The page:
Plans for part of ex-tobacco factory site could bring 200 jobs
PLANS to redevelop part of the former Wills tobacco factory site at Hartcliffe which include a hotel, care home and three-bed houses have been submitted.
The 12-acre site next to the Imperial retail park off Hartcliffe Way used to be the car park for the famous cigarette-making factory which employed 3,500 workers during its heyday in the 1970s.
Now the car park is a wooded area lying between the retail park where the B&Q store is based and Hengrove Way.
It has been divided into four plots for redevelopment by the owners, London-based The Junction which also owns the retail park.
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If the multi-use scheme goes ahead, then it could provide more than 200 jobs.
Plot One, on the corner of the traffic light junction which forms the entrance to the retail park, would be used for a pub with car parking.
Next to it – Plot Two – would be an L-shaped hotel with 60 beds that is expected to provide ten full-time and 30-part-time jobs.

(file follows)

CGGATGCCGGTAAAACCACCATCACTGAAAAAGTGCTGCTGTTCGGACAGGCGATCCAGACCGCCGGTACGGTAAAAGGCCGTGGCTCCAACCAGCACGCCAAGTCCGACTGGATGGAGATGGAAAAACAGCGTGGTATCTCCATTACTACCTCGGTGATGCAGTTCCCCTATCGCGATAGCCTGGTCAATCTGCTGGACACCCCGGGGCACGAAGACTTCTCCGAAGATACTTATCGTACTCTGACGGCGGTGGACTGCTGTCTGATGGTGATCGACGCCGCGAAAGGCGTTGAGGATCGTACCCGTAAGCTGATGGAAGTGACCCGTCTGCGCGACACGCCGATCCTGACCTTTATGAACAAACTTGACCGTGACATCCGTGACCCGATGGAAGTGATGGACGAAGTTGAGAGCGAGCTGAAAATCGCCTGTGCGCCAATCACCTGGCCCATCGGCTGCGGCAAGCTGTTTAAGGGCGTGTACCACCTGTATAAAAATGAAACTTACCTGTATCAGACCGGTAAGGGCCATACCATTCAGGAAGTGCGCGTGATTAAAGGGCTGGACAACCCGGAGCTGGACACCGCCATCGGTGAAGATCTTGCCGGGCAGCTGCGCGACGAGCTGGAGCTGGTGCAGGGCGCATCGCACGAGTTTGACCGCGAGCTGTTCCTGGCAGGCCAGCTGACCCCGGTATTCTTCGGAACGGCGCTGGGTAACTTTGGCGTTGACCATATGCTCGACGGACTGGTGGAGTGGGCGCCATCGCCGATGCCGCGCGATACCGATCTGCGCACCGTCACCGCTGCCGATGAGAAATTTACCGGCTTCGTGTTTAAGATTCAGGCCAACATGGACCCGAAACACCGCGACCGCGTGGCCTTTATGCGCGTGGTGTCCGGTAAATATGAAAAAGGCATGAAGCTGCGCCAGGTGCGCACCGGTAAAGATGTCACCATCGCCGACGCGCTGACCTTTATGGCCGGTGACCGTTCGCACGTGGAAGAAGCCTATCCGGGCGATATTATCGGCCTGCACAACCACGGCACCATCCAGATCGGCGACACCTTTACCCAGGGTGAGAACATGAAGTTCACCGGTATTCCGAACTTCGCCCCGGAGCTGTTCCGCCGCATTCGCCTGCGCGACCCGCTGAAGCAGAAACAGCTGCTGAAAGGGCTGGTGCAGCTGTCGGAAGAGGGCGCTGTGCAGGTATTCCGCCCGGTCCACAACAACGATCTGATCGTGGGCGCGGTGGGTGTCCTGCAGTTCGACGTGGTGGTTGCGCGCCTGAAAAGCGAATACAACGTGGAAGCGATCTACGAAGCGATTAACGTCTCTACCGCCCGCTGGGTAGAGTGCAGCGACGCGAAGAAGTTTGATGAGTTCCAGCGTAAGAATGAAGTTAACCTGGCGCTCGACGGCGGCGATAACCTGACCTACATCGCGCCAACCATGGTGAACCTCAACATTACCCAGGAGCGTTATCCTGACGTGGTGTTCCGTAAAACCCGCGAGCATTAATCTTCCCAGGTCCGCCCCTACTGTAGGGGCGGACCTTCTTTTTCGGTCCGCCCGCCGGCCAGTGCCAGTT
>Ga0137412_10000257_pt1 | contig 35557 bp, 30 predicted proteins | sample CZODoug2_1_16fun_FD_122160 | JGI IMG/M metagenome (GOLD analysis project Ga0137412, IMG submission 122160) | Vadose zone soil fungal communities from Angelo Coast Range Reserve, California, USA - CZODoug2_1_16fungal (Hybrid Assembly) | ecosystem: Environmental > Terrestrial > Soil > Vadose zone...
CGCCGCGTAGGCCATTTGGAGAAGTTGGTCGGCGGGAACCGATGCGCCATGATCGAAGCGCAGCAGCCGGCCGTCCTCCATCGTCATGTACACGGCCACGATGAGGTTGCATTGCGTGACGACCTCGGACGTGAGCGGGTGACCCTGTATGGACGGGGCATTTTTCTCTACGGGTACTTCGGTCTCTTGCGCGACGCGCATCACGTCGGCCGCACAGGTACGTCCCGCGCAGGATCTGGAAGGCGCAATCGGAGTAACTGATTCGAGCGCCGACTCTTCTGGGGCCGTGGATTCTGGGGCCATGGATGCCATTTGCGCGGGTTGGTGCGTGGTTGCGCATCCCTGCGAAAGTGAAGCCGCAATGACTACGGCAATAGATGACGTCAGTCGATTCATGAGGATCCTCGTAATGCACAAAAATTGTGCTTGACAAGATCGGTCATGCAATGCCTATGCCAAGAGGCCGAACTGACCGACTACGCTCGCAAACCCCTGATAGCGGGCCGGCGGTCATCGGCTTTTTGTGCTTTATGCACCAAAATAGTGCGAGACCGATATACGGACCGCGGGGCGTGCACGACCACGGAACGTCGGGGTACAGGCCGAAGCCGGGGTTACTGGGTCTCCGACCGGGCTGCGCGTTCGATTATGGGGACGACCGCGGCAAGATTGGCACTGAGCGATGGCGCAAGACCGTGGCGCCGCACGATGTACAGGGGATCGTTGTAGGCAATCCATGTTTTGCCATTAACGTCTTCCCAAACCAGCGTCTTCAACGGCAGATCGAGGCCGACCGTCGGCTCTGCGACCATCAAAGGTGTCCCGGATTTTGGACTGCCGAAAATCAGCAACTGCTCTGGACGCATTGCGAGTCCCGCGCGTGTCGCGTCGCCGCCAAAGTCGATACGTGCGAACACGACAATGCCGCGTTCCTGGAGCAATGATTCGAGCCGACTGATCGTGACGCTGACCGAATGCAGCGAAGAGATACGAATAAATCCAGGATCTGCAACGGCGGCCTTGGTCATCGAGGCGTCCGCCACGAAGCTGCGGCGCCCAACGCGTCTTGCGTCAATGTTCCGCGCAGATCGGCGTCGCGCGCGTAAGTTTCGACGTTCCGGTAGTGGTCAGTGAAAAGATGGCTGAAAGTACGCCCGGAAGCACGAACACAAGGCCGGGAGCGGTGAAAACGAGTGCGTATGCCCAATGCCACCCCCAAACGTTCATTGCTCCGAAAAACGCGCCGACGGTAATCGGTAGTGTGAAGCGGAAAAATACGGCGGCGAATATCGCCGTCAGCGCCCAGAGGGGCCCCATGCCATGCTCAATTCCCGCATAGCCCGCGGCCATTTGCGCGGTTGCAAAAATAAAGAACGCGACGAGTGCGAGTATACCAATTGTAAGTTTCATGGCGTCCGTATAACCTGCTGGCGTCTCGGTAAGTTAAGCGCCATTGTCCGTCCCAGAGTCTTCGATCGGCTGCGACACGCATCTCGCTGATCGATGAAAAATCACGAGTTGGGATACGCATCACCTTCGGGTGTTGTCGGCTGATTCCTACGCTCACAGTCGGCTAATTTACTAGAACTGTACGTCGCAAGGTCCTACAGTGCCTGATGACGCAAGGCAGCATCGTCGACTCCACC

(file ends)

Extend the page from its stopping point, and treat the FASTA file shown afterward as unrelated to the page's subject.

Plot Three would see five two-storey units which could be used for research and development offices or light industrial use. They are expected to provide about 150 jobs. The area opposite the existing Pizza Hut would be a car dealers and showroom.
A 30-bed three-storey care home would be built on the site nearest the former factory which is being converted into one and two-bed eco-apartments.
Behind the care home, there would be 31 three-bed houses and and 12 flats for low-income tenants. The documents submitted to the city council say the developers have shown the plans to the Imperial Park Community Forum, a group of 30 local residents and stakeholders, who have given their unanimous support.
A presentation has also been given to the East Dundry Neighbourhood Partnership.
The plans will be considered by councillors at a city council planning committee on a date to be fixed.
The former cigarette factory was the largest in Europe when it opened in 1974 but a fall in demand, mostly due to the health risks, led to the factory closing in 1990.
It is now a listed building because of the steel girder-frame construction which is believed to be unique in this country but common in North America.
A spokesman for The Junction said: "We are pleased to confirm that we have submitted four outline planning applications for the land adjacent to Imperial Park and are now awaiting responses from the council about a range of possible uses for the land.
"As we await the council's decision, we continue to consider alternative and beneficial uses for the site."